Santiago: The Hemingway Hero
The book Old Man and the Sea by Ernest Hemingway is one like most Hemingway books. It contains, like most of his works, hidden meanings in the texts. Not only that, but the main character is one of an adventurous, glamorous lifestyle, much like Hemingway himself. Santiago, the main character of The Old Man and the Sea, has been debated over the topic as to whether or not he is actually worthy to be deemed a "Hemingway Hero."
The "Hemingway Hero"
In each of Hemingway's books, he puts uniqueness in each main character that remains true throughout all his books. This uniqueness is a combination of qualities that place the character in a category of a "Hemingway Hero." What exactly are these qualities? Well, first off, a Hemingway Hero depends wholly on himself, and is completely self-reliant: a loner at heart. "Participating in Nature makes the Hemingway Hero feel alive and refreshed, for nature offers him an opportunity to test his skills through forms of competition, such as hunting and fishing," (Dwiggins). Therefore, a Hemingway Hero also enjoys nature, as far as to the point of coinciding or even seeming to rely on Natures Company. It is usually a male, who would face danger willingly because he believes that his worth as a man is measured by his ability to endure. A hero made by Hemingway views personal violence (healthy competition between two worthy
opponents) as something necessary and beneficial to life. The Hemingway Hero, by competing with an equally skilled opponent, can prove his manhood through such testing of endurance, courage, strength, and spirit. He faces Death as any human, however, regards a fight to the death as an ultimate challenge of his worth, and advances to face such challenges with supreme dignity. Although the hero does this, he is rarely satisfied on his life or accomplishments, and proves himself again and again. He holds extreme intimacy with nature, holding a deep appreciation for her sights, sounds, and smells. Most of all, the Hemingway Hero displays four very important qualities that ultimately complete the being as a Hemingway Hero. These qualities are courage, honor, endurance, and "grace under pressure."
The main character Santiago in The Old Man and the Sea completes his seaward journey, trials, and tribulations with much courage inside. "Santiago, throughout his hardships of his three-day fight with the marlin, displays courage by keeping at the task, no matter how tired he gets, and 'going the distance,' (Dwiggins). This "going the distance" she speaks of is not only the fact that he went the distance by holding onto the marlin, and not letting it go, but also going out farther than the rest of the fisherman normally would. Not only did he go further than the fisherman in that factor, but also in the factor of vowing for a fight with the Marlin to the death. He was not going to let go, no matter the cost. "Just as Santiago goes 'far out' beyond the lesser ambitions of the other fishermen, he finds the great fish not simply because he was the better fisherman, but because, in a symbolic sense, he deserves it," (Davis 6). Why does Santiago deserve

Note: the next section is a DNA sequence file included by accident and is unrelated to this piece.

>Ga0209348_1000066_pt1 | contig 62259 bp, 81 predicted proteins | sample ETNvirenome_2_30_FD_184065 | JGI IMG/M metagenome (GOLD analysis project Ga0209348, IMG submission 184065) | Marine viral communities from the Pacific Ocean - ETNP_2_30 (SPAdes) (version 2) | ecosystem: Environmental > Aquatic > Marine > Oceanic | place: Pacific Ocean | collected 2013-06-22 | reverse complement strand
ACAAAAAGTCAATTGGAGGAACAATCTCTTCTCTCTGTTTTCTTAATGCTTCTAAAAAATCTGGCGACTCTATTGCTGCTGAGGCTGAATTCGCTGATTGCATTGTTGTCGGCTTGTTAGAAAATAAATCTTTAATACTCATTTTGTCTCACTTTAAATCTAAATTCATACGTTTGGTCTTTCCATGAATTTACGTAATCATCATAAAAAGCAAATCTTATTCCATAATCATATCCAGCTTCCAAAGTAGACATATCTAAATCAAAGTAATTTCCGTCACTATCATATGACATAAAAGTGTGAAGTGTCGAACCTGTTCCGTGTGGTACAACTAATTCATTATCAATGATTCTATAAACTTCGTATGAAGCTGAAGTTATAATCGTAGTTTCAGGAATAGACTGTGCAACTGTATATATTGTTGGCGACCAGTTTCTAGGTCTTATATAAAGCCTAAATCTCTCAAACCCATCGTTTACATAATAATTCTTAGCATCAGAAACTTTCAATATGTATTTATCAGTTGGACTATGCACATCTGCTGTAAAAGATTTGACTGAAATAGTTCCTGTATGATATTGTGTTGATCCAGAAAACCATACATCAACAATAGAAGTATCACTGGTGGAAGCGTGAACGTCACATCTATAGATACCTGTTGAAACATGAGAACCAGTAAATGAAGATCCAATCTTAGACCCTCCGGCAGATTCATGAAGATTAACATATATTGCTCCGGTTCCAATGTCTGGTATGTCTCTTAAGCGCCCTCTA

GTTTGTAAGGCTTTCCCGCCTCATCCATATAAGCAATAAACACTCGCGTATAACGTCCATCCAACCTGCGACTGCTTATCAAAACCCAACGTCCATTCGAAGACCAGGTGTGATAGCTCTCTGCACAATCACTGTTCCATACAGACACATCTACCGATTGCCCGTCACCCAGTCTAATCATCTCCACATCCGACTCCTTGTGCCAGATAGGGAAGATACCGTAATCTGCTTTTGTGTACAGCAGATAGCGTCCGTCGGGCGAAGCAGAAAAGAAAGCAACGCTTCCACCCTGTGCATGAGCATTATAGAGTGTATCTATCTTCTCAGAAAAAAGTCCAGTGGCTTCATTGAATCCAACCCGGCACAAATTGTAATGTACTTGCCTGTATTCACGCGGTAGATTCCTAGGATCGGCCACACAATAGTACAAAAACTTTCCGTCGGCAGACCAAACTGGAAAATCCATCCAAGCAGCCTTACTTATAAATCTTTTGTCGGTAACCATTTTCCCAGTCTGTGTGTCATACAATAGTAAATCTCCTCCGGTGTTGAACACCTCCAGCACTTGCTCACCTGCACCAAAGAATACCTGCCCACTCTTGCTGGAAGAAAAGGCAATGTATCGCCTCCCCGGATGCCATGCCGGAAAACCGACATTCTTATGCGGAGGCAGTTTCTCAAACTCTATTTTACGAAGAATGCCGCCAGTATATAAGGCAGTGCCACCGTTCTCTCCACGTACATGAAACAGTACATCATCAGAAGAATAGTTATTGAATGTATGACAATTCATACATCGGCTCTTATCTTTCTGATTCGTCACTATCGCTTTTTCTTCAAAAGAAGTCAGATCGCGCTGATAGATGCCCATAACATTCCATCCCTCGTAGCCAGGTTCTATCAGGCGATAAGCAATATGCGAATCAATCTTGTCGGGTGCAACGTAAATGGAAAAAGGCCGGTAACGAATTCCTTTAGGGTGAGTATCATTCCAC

this great catch? Well, simply put, he had the courage to go out and look for it, unlike the other fishermen. Also, to go out as far as he did reveals another idea of his courage. His boat could have easily capsized, or he could've gotten lost out in the deep blue sea. The courage to go out as far as he did helps his nomination for the honor of being named a "Hemingway Hero."
Honor is another clearly shown characteristic of Santiago throughout The Old Man and the Sea. "Furthermore it helps him earn the deeper respect of the village fisherman and secures him a prized companionship of the boy--he knows that he will never have to endure such an epic struggle in his entire life," (Mitchell 506). The deeper respect of the fisherman and also the companionship of the boy are a...
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Dwiggins, Mary. Hemingway Defines the Code Hero as. Millikin University. 18 April 2004. .
Harris, Laurie Lanzen. Characters in 20th Century Literature. Detroit: Gale Research Inc., 1990. 167-168.
Hovey, Richard B. "The Old Man and the Sea: A new Hemingway Hero." Discourse: A Review of Liberal Arts. Vol. IX, No 3 (Summer 1996): 283-94.
Magill, Frank N, Ed. Critical Survey of Long Fiction. Pasadena: Salem Press, 1991. 1595-1607.
Mitchell, Sharie P. A Guide to American Literature. 2nd ed. New York: Bantam Books, 1998.
Stoltzfus, Ben. "Gide and Hemingway: Rebels against God." Exploring Novels (2003): 39t. Students Resource Center. Lee High School Library, Midland, TX. 18 March 2004. .
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